National Seismic Hazard Mapping Project

Project Description
The National Seismic Hazard mapping Project (NSHMP) is a project
developed by the United States Geological Survey (USGS)which
involves the development of hazard maps showing the likely risk
of seismic activity throughout the United States.

The map here depict earthquake hazard by showing, by contour
values, the earthquake ground motions that have a common given
probability of being exceeded in 50 years.

The ground motions being considered at a given location are
those from all future possible earthquake magnitudes at all
possible distances from that location. The ground motion coming
from a particular magnitude and distance is assigned an annual
probability equal to the annual probability of occurrence of the
causative magnitude and distance.

The method assumes a reasonable future catalog of earthquakes,
based upon historical earthquake locations and geological
information on the recurrence rate of fault ruptures.

When all the possible earthquakes and magnitudes have been
considered, one can find a ground motion value such that the
annual rate of its being exceeded has a certain value. Hence, on
a given map, for a given probability of exceedance, PE,
locations shaken more frequently, will have larger ground
motions.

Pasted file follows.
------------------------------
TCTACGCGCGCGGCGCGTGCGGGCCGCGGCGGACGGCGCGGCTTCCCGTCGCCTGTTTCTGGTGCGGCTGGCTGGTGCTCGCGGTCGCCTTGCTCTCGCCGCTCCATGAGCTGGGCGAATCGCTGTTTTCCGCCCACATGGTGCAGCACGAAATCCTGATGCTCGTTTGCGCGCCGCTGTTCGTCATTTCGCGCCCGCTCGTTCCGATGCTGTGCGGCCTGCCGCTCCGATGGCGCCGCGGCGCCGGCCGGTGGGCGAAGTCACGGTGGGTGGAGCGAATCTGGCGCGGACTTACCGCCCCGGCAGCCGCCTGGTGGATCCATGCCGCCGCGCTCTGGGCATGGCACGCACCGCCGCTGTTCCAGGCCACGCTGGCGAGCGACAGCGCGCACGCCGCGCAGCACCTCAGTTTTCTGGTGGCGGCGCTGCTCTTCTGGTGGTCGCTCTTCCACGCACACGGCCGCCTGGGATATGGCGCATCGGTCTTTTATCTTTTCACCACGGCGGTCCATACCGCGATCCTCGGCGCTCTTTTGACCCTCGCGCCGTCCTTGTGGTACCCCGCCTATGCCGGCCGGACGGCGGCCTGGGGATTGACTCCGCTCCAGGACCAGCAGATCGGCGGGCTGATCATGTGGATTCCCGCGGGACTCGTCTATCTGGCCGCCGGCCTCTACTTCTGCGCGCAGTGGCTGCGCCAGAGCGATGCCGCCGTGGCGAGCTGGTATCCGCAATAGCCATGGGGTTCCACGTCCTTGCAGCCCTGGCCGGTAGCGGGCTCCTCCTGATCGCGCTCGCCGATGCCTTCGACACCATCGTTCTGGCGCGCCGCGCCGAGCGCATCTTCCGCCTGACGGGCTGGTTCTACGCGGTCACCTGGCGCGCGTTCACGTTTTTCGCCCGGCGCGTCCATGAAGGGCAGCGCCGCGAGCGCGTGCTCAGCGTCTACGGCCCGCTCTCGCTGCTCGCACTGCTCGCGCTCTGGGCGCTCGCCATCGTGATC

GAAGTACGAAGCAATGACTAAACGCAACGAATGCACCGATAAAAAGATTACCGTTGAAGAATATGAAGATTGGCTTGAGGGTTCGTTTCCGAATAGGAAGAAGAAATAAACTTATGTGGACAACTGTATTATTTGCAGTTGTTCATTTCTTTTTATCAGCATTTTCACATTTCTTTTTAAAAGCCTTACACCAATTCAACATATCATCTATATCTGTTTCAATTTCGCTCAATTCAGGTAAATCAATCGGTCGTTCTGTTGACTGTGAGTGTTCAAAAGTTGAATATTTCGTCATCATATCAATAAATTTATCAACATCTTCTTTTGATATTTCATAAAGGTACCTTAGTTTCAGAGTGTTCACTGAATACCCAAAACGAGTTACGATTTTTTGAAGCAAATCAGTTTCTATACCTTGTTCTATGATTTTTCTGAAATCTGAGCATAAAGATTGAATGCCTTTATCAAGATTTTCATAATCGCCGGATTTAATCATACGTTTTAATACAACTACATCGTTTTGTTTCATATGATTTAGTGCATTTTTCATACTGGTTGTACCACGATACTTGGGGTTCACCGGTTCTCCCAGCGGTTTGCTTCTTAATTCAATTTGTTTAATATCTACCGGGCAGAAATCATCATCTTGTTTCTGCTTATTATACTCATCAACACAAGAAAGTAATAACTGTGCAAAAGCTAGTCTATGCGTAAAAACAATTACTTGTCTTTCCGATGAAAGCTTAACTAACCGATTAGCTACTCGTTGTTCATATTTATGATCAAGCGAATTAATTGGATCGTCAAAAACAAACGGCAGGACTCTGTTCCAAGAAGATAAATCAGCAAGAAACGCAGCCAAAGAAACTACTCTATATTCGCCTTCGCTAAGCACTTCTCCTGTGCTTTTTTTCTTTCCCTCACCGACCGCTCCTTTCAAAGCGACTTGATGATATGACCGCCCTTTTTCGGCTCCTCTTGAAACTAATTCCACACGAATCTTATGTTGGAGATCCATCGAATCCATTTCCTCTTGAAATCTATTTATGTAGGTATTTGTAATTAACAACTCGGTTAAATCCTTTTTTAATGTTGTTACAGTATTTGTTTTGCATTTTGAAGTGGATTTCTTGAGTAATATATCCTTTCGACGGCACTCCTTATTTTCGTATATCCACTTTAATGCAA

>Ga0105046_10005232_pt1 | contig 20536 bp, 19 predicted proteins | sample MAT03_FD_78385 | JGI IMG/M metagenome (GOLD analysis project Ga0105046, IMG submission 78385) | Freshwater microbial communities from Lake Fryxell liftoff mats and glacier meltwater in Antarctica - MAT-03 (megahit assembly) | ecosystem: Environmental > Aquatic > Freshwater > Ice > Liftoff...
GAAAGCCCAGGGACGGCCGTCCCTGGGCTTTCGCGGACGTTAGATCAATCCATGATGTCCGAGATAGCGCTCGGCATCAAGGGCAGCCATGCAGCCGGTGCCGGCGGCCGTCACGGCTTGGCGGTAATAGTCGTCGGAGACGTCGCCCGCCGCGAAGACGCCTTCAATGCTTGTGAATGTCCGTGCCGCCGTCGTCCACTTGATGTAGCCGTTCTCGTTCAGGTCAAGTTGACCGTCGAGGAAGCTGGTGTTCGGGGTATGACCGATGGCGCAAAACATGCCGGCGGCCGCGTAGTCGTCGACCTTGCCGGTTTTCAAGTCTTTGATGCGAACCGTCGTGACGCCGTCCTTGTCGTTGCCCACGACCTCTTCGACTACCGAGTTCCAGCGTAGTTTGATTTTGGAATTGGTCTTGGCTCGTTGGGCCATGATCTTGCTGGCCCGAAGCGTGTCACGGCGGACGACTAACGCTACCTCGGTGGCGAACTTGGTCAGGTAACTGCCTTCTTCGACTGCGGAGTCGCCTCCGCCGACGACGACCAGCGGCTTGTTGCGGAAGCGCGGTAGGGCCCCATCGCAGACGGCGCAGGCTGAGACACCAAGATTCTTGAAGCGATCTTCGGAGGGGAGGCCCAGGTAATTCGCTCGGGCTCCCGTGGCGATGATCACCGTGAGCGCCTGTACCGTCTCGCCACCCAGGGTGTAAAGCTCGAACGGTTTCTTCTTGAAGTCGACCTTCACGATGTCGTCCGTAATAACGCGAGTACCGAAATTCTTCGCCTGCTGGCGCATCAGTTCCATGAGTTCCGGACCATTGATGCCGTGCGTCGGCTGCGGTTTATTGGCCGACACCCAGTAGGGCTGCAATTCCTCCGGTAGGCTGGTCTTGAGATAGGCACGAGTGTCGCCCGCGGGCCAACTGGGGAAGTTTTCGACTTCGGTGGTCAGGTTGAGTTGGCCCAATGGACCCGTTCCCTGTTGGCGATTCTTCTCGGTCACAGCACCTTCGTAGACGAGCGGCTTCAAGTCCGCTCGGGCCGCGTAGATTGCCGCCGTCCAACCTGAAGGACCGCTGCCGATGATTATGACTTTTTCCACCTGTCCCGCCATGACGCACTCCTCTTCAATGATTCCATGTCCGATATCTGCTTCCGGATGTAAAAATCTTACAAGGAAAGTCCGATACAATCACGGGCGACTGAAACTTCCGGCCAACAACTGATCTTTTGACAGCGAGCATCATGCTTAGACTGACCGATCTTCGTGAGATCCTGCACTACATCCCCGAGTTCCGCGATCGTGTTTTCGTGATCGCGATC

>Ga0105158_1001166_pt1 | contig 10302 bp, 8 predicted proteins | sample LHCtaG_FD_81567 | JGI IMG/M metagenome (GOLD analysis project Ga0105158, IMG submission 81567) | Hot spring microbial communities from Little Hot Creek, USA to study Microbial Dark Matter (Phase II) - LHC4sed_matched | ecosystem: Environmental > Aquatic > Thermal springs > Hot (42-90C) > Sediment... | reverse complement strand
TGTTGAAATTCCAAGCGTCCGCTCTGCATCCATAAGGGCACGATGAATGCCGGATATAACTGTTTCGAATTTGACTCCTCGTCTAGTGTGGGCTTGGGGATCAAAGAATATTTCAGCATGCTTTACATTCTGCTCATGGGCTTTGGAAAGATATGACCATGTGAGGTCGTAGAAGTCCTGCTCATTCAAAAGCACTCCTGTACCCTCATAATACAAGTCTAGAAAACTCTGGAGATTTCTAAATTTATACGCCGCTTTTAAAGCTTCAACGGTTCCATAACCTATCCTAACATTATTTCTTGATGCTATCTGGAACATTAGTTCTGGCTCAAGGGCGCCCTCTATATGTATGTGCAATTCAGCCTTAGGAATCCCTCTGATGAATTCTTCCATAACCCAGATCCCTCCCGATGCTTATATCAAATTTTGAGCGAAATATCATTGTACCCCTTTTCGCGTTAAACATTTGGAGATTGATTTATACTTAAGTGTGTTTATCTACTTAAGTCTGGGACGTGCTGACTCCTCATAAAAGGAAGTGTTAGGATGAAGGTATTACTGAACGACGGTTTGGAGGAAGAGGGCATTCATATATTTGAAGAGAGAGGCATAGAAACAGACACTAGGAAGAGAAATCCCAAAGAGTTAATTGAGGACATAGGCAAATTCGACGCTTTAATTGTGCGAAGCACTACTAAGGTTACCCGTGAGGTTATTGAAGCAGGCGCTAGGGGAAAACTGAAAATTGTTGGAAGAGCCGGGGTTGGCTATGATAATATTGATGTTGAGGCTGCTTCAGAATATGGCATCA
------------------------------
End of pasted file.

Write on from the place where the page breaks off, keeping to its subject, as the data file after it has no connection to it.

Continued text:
For a LARGE exceedance probability, the map will show the
relatively likely ground motions, which are LOW ground motions,
because small magnitude earthquakes are much more likely to
occur than are large magnitude earthquakes. For a SMALL
exceedance probability, the map will emphasize the effect of
less likely events: larger-magnitude and/or closer-distance
events, producing overall LARGE ground motions on the map.

The maps have this format, because they are designed to be
useful in building codes, in which we assume that, for the most
part, all buildings would be built to the same level of
safety. For other applications, maps of another format might be
more useful.

For instance, many buildings across the US are built more or
less the same, regardless of earthquake hazard. If we knew that
a particular type of building was likely to fail at a particular
ground motion level, we could make a map showing contours of the
likelihood of that ground motion value being exceeded, due to
earthquakes.

For more information,
link to http://geohazards.cr.usgs.gov/eq/